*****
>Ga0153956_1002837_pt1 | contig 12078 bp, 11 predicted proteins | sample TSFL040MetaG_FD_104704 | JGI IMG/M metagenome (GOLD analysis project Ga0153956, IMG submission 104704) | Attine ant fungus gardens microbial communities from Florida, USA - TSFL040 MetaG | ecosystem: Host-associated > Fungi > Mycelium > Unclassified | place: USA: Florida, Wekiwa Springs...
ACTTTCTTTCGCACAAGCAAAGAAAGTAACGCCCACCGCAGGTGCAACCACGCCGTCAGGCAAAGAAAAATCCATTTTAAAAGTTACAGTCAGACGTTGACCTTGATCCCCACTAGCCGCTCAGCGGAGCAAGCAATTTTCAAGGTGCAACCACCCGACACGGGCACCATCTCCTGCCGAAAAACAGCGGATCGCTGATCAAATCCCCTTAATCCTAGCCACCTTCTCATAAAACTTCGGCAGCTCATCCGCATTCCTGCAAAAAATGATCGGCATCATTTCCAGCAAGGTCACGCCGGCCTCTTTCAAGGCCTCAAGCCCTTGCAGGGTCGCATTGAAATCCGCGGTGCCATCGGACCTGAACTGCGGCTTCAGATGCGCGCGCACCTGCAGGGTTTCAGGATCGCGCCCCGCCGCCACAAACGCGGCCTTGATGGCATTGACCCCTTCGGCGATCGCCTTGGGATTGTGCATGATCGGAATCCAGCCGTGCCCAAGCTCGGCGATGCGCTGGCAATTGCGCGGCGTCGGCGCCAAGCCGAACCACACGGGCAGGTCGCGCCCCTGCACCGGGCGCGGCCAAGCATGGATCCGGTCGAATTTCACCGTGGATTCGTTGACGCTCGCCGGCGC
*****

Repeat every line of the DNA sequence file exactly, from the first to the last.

>Ga0153956_1002837_pt1 | contig 12078 bp, 11 predicted proteins | sample TSFL040MetaG_FD_104704 | JGI IMG/M metagenome (GOLD analysis project Ga0153956, IMG submission 104704) | Attine ant fungus gardens microbial communities from Florida, USA - TSFL040 MetaG | ecosystem: Host-associated > Fungi > Mycelium > Unclassified | place: USA: Florida, Wekiwa Springs...
ACTTTCTTTCGCACAAGCAAAGAAAGTAACGCCCACCGCAGGTGCAACCACGCCGTCAGGCAAAGAAAAATCCATTTTAAAAGTTACAGTCAGACGTTGACCTTGATCCCCACTAGCCGCTCAGCGGAGCAAGCAATTTTCAAGGTGCAACCACCCGACACGGGCACCATCTCCTGCCGAAAAACAGCGGATCGCTGATCAAATCCCCTTAATCCTAGCCACCTTCTCATAAAACTTCGGCAGCTCATCCGCATTCCTGCAAAAAATGATCGGCATCATTTCCAGCAAGGTCACGCCGGCCTCTTTCAAGGCCTCAAGCCCTTGCAGGGTCGCATTGAAATCCGCGGTGCCATCGGACCTGAACTGCGGCTTCAGATGCGCGCGCACCTGCAGGGTTTCAGGATCGCGCCCCGCCGCCACAAACGCGGCCTTGATGGCATTGACCCCTTCGGCGATCGCCTTGGGATTGTGCATGATCGGAATCCAGCCGTGCCCAAGCTCGGCGATGCGCTGGCAATTGCGCGGCGTCGGCGCCAAGCCGAACCACACGGGCAGGTCGCGCCCCTGCACCGGGCGCGGCCAAGCATGGATCCGGTCGAATTTCACCGTGGATTCGTTGACGCTCGCCGGCGC